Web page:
The end-Permian mass extinction 252 million years ago was by far the worst in the entire history of the world; an apocalypse by any other name. Over 90 percent of all life on Earth died, including a terrifying 96 percent of all marine species. It was a true evolutionary bottleneck, one that the survivors barely managed to get through.
It is colloquially and appropriately known as the Great Dying, and the infamous dinosaurian extinction event 66 million years ago simply pales in comparison. A long-held assumption among many paleontologists was that during this time of epic prolonged volcanism, rapid climate change and dramatic sea level fluctuations, the rate of the evolution of new marine species was relatively slow.
However, a new study describing a peculiar new fossil throws this theory into some disrepute. This bizarre marine reptile, named Sclerocormus parviceps, is a type of ichthyosauriform, which were beasts that generally resembled contemporary dolphins but belonged to a distinct evolutionary lineage.
Living from 250 million years to around 90 million years ago, they were particularly abundant during the early Jurassic period (201 to 174 million years ago). This new specimen was found in a Chinese geological formation just over 248 million years old, meaning that this ichthyosauriform is one of the most evolutionarily primitive ever found.
A different ichthyosaur, the Shonisaurus. Catmando/Shutterstock
“We don't have many marine reptile fossils from this period,” Dr. Olivier Rieppel, a researcher and curator at the Field Museum in Chicago and co-author of the paper, said in a statement. “This specimen is important because it suggests that there's diversity that hasn't been uncovered yet.”
As described in the journal Scientific Reports, this newly discovered species looked entirely different from what paleontologists have come to expect. Most of these aquatic creatures had long beak-like snouts, streamlined hydrodynamic bodies, sharp conical teeth, and powerful tail fins.
This new 1.6-meter-long (5.25 feet) fellow had a shorter snout, smaller skull, and a long whip-like tail with a lack of large fins. Most distinct of all, it was toothless. Researchers think that it used its snout to suck up prey, like a biological syringe.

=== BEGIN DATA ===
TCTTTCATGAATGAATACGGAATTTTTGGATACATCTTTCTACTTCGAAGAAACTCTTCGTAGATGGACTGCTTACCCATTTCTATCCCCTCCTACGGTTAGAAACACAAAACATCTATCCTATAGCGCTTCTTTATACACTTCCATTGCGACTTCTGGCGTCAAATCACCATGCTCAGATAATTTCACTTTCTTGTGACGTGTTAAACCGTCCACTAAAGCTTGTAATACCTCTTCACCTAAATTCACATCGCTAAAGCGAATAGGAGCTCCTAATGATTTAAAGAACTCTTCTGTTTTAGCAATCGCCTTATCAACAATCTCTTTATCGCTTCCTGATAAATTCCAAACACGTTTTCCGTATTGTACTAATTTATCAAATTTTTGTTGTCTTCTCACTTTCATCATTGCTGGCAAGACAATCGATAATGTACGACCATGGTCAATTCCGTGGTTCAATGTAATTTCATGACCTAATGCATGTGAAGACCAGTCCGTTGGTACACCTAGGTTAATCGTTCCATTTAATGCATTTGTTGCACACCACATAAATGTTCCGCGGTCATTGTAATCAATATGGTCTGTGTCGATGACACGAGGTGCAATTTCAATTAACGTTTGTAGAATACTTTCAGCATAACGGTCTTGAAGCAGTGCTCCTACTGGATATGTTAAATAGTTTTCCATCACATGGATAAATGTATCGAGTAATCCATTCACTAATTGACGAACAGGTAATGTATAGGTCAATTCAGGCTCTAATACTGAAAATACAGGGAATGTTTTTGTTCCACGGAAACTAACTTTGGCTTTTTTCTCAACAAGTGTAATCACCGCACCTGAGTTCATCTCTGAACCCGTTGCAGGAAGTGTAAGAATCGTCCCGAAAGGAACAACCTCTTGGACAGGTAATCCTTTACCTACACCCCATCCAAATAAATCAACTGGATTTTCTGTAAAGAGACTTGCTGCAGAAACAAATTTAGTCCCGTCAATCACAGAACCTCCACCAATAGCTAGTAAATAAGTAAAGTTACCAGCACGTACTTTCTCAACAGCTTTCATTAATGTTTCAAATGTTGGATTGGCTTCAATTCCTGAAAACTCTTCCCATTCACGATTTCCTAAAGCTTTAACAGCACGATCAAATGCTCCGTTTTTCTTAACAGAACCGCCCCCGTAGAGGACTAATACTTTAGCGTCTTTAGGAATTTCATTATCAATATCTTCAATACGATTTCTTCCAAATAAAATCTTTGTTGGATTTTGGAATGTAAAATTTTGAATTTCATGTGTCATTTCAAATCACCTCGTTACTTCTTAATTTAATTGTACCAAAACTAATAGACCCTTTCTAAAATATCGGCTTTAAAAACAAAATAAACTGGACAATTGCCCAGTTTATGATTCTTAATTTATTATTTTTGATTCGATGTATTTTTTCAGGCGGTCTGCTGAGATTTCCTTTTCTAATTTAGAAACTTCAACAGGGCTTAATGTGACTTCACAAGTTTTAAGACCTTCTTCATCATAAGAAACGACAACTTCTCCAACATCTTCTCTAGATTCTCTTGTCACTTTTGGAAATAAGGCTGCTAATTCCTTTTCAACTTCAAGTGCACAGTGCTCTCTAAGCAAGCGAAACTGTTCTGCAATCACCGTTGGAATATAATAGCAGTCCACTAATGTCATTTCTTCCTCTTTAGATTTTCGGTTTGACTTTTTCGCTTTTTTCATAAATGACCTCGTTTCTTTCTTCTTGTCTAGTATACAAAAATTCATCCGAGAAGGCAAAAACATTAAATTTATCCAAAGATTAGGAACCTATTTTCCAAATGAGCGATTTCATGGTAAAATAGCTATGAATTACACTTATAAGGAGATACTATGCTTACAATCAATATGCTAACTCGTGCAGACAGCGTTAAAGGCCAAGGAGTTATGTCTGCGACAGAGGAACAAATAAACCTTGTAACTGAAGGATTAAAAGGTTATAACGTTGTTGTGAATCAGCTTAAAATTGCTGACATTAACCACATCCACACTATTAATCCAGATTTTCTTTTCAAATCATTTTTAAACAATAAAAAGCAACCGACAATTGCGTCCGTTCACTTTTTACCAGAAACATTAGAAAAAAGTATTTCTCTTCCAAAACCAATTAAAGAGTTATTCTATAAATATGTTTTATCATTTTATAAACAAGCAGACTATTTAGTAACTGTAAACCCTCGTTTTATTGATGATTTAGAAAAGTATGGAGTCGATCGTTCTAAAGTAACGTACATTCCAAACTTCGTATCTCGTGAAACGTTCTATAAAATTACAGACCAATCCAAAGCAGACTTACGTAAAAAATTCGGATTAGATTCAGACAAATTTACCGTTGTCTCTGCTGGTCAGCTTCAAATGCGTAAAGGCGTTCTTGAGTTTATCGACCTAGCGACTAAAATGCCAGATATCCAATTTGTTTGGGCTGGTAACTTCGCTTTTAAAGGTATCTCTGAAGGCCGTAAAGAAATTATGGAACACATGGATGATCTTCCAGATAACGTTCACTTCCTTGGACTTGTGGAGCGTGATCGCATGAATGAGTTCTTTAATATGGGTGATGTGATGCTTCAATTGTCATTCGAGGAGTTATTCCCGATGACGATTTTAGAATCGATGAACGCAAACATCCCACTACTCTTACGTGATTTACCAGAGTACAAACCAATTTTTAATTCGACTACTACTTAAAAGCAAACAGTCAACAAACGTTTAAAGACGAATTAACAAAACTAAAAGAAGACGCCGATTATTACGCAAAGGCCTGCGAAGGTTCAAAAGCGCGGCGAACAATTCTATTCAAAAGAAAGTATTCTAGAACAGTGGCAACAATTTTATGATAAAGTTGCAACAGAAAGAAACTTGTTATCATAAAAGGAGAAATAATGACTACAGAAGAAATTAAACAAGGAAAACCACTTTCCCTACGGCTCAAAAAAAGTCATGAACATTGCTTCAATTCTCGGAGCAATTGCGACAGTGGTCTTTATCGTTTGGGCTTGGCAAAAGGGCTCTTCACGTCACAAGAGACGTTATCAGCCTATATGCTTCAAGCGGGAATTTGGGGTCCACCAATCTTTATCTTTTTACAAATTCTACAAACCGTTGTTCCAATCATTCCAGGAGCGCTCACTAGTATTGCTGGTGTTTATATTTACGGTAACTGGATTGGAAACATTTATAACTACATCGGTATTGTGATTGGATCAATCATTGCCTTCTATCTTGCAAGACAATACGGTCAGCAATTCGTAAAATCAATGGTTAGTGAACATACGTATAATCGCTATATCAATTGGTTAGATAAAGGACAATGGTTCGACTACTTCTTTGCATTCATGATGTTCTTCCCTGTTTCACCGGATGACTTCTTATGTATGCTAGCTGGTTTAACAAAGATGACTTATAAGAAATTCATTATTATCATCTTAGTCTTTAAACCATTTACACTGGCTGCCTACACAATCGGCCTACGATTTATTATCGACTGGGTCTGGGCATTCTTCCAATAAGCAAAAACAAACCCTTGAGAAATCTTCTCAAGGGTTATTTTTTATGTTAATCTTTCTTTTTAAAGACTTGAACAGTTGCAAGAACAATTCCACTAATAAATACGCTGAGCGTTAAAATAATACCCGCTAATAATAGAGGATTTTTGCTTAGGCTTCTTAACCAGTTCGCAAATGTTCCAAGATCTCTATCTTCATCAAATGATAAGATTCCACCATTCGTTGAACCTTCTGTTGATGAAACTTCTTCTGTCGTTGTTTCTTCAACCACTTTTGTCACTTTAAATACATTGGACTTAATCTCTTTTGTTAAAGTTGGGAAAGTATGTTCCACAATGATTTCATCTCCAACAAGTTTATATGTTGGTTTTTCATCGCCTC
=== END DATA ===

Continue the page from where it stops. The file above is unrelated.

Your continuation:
The fact that it is so very different from its descendants shows that the evolution of these apex predators was actually far more rapid than previously thought. Within the space of just 50 to 80 million years or so, they had diversified into a plethora of forms.
“Sclerocormus tells us that ichthyosauriforms evolved and diversified rapidly at the end of the Lower Triassic period,” Rieppel added. “Darwin's model of evolution consists of small, gradual changes over a long period of time, and that's not quite what we're seeing here. These ichthyosauriforms seem to have evolved very quickly, in short bursts of lots of change, in leaps and bounds.”
The new fossil, Sclerocormus parviceps. Da-yong Jiang
This remarkable find does more than just add resolution to the story of the ichthyosaurs, whose extinction was recently blamed on them becoming too specialized and ultimately losing their ecological niche to others. It also shows researchers how life responds to a mass extinction event, which in this case was the mother of all extinction events, immediately after the event itself.
Although this particular species of ichthyosauriform went extinct soon after it evolved, it beautifully showcases the types of aquatic features that natural selection deemed to be appropriate at a time of huge environmental change. Ultimately, though, this fossil raises more questions than it answers, most prominently of all being this: How was this line of marine reptiles able to evolve so incredibly quickly right after life on Earth almost ended?